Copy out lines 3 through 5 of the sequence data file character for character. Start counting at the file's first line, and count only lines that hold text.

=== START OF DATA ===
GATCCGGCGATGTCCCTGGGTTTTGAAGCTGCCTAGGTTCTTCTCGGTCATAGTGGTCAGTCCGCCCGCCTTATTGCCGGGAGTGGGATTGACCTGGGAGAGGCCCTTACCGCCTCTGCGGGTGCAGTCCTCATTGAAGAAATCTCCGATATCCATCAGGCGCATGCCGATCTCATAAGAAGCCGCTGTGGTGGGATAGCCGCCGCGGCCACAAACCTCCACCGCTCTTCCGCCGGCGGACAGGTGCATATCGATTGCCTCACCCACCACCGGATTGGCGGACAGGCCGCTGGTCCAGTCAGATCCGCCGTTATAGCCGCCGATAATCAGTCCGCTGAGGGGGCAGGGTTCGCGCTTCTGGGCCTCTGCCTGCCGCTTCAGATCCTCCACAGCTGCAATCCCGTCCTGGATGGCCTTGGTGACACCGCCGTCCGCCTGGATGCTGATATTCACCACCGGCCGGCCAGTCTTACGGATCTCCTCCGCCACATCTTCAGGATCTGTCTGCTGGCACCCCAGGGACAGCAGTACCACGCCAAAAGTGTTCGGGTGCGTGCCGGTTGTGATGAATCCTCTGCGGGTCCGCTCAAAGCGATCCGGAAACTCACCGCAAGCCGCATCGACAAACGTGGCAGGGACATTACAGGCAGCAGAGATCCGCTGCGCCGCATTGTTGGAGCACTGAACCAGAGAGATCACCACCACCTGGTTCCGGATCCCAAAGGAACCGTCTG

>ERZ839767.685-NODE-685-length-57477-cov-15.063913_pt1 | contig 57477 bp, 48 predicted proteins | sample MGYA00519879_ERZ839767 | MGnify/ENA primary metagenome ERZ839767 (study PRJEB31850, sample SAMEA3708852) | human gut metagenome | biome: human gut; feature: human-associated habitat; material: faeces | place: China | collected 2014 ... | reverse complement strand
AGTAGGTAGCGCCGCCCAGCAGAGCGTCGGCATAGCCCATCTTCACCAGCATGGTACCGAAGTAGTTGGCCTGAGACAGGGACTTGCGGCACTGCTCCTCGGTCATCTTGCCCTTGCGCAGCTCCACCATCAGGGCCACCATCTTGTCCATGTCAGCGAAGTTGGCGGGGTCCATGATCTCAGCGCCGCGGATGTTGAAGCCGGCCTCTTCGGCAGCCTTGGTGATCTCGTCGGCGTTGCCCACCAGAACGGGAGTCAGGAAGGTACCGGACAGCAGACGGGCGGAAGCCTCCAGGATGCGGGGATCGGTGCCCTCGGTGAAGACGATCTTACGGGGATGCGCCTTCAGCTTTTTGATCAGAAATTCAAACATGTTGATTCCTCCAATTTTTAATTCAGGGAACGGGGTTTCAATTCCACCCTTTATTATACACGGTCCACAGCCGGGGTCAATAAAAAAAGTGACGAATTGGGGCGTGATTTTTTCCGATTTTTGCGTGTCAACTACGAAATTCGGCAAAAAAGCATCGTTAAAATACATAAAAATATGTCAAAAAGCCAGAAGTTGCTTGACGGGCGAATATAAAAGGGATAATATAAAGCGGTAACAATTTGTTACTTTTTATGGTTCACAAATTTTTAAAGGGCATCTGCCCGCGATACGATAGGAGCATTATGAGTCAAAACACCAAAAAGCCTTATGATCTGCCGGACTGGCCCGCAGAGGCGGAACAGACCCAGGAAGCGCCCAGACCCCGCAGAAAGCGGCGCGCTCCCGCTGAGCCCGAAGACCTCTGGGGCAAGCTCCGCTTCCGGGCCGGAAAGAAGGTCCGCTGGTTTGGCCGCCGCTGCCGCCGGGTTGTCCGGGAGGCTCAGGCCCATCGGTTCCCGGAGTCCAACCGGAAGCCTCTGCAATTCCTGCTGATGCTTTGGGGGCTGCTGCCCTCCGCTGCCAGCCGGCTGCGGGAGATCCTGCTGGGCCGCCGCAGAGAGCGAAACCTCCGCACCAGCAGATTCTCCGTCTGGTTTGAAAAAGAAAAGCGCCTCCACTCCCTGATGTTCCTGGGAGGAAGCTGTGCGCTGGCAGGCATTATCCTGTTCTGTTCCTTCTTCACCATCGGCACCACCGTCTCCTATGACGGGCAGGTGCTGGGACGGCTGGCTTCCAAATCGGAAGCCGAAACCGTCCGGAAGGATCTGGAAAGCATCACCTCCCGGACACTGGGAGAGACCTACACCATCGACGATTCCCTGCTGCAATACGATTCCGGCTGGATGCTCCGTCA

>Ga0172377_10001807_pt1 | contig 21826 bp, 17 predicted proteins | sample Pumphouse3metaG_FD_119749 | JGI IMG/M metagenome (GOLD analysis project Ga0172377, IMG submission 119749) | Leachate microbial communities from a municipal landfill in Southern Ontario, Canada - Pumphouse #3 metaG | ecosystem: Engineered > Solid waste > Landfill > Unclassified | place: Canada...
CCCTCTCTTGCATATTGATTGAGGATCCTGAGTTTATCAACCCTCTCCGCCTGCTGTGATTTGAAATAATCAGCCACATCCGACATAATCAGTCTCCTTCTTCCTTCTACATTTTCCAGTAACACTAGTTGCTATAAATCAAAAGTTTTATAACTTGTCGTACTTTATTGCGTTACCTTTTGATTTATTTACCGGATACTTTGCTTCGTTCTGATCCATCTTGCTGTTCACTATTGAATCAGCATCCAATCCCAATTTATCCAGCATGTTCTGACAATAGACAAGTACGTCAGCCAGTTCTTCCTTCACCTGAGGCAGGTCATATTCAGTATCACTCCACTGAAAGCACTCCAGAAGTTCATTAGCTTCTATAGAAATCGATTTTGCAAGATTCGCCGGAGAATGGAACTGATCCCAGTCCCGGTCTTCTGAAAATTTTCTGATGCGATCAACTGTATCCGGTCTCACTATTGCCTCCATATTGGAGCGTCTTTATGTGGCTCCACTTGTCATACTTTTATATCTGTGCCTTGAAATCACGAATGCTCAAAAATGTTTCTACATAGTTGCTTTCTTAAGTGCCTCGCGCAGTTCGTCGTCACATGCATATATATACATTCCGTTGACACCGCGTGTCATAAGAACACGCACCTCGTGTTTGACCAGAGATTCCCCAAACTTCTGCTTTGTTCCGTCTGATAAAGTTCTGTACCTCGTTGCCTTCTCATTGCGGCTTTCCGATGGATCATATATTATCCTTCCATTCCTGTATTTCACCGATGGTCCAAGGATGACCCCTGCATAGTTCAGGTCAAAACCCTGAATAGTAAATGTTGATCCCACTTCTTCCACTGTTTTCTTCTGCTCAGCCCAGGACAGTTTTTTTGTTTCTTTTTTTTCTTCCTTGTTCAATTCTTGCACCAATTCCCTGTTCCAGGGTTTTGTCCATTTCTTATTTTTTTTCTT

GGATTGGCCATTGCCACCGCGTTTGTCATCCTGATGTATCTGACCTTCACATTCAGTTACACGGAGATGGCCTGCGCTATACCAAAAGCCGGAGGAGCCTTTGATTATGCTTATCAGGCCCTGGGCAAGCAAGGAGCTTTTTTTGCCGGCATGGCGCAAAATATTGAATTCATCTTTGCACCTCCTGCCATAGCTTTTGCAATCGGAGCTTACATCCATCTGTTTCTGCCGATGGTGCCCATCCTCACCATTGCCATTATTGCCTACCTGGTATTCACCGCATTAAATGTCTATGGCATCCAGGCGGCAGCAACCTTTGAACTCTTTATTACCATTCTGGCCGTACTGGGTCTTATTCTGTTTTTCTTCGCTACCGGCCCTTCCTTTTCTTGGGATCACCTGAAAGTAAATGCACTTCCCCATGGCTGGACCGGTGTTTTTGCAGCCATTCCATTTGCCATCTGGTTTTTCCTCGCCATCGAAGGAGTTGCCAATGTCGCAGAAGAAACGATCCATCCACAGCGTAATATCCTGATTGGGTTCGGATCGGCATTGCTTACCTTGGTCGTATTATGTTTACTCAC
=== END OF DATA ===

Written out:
AGTAGGTAGCGCCGCCCAGCAGAGCGTCGGCATAGCCCATCTTCACCAGCATGGTACCGAAGTAGTTGGCCTGAGACAGGGACTTGCGGCACTGCTCCTCGGTCATCTTGCCCTTGCGCAGCTCCACCATCAGGGCCACCATCTTGTCCATGTCAGCGAAGTTGGCGGGGTCCATGATCTCAGCGCCGCGGATGTTGAAGCCGGCCTCTTCGGCAGCCTTGGTGATCTCGTCGGCGTTGCCCACCAGAACGGGAGTCAGGAAGGTACCGGACAGCAGACGGGCGGAAGCCTCCAGGATGCGGGGATCGGTGCCCTCGGTGAAGACGATCTTACGGGGATGCGCCTTCAGCTTTTTGATCAGAAATTCAAACATGTTGATTCCTCCAATTTTTAATTCAGGGAACGGGGTTTCAATTCCACCCTTTATTATACACGGTCCACAGCCGGGGTCAATAAAAAAAGTGACGAATTGGGGCGTGATTTTTTCCGATTTTTGCGTGTCAACTACGAAATTCGGCAAAAAAGCATCGTTAAAATACATAAAAATATGTCAAAAAGCCAGAAGTTGCTTGACGGGCGAATATAAAAGGGATAATATAAAGCGGTAACAATTTGTTACTTTTTATGGTTCACAAATTTTTAAAGGGCATCTGCCCGCGATACGATAGGAGCATTATGAGTCAAAACACCAAAAAGCCTTATGATCTGCCGGACTGGCCCGCAGAGGCGGAACAGACCCAGGAAGCGCCCAGACCCCGCAGAAAGCGGCGCGCTCCCGCTGAGCCCGAAGACCTCTGGGGCAAGCTCCGCTTCCGGGCCGGAAAGAAGGTCCGCTGGTTTGGCCGCCGCTGCCGCCGGGTTGTCCGGGAGGCTCAGGCCCATCGGTTCCCGGAGTCCAACCGGAAGCCTCTGCAATTCCTGCTGATGCTTTGGGGGCTGCTGCCCTCCGCTGCCAGCCGGCTGCGGGAGATCCTGCTGGGCCGCCGCAGAGAGCGAAACCTCCGCACCAGCAGATTCTCCGTCTGGTTTGAAAAAGAAAAGCGCCTCCACTCCCTGATGTTCCTGGGAGGAAGCTGTGCGCTGGCAGGCATTATCCTGTTCTGTTCCTTCTTCACCATCGGCACCACCGTCTCCTATGACGGGCAGGTGCTGGGACGGCTGGCTTCCAAATCGGAAGCCGAAACCGTCCGGAAGGATCTGGAAAGCATCACCTCCCGGACACTGGGAGAGACCTACACCATCGACGATTCCCTGCTGCAATACGATTCCGGCTGGATGCTCCGTCA

>Ga0172377_10001807_pt1 | contig 21826 bp, 17 predicted proteins | sample Pumphouse3metaG_FD_119749 | JGI IMG/M metagenome (GOLD analysis project Ga0172377, IMG submission 119749) | Leachate microbial communities from a municipal landfill in Southern Ontario, Canada - Pumphouse #3 metaG | ecosystem: Engineered > Solid waste > Landfill > Unclassified | place: Canada...
CCCTCTCTTGCATATTGATTGAGGATCCTGAGTTTATCAACCCTCTCCGCCTGCTGTGATTTGAAATAATCAGCCACATCCGACATAATCAGTCTCCTTCTTCCTTCTACATTTTCCAGTAACACTAGTTGCTATAAATCAAAAGTTTTATAACTTGTCGTACTTTATTGCGTTACCTTTTGATTTATTTACCGGATACTTTGCTTCGTTCTGATCCATCTTGCTGTTCACTATTGAATCAGCATCCAATCCCAATTTATCCAGCATGTTCTGACAATAGACAAGTACGTCAGCCAGTTCTTCCTTCACCTGAGGCAGGTCATATTCAGTATCACTCCACTGAAAGCACTCCAGAAGTTCATTAGCTTCTATAGAAATCGATTTTGCAAGATTCGCCGGAGAATGGAACTGATCCCAGTCCCGGTCTTCTGAAAATTTTCTGATGCGATCAACTGTATCCGGTCTCACTATTGCCTCCATATTGGAGCGTCTTTATGTGGCTCCACTTGTCATACTTTTATATCTGTGCCTTGAAATCACGAATGCTCAAAAATGTTTCTACATAGTTGCTTTCTTAAGTGCCTCGCGCAGTTCGTCGTCACATGCATATATATACATTCCGTTGACACCGCGTGTCATAAGAACACGCACCTCGTGTTTGACCAGAGATTCCCCAAACTTCTGCTTTGTTCCGTCTGATAAAGTTCTGTACCTCGTTGCCTTCTCATTGCGGCTTTCCGATGGATCATATATTATCCTTCCATTCCTGTATTTCACCGATGGTCCAAGGATGACCCCTGCATAGTTCAGGTCAAAACCCTGAATAGTAAATGTTGATCCCACTTCTTCCACTGTTTTCTTCTGCTCAGCCCAGGACAGTTTTTTTGTTTCTTTTTTTTCTTCCTTGTTCAATTCTTGCACCAATTCCCTGTTCCAGGGTTTTGTCCATTTCTTATTTTTTTTCTT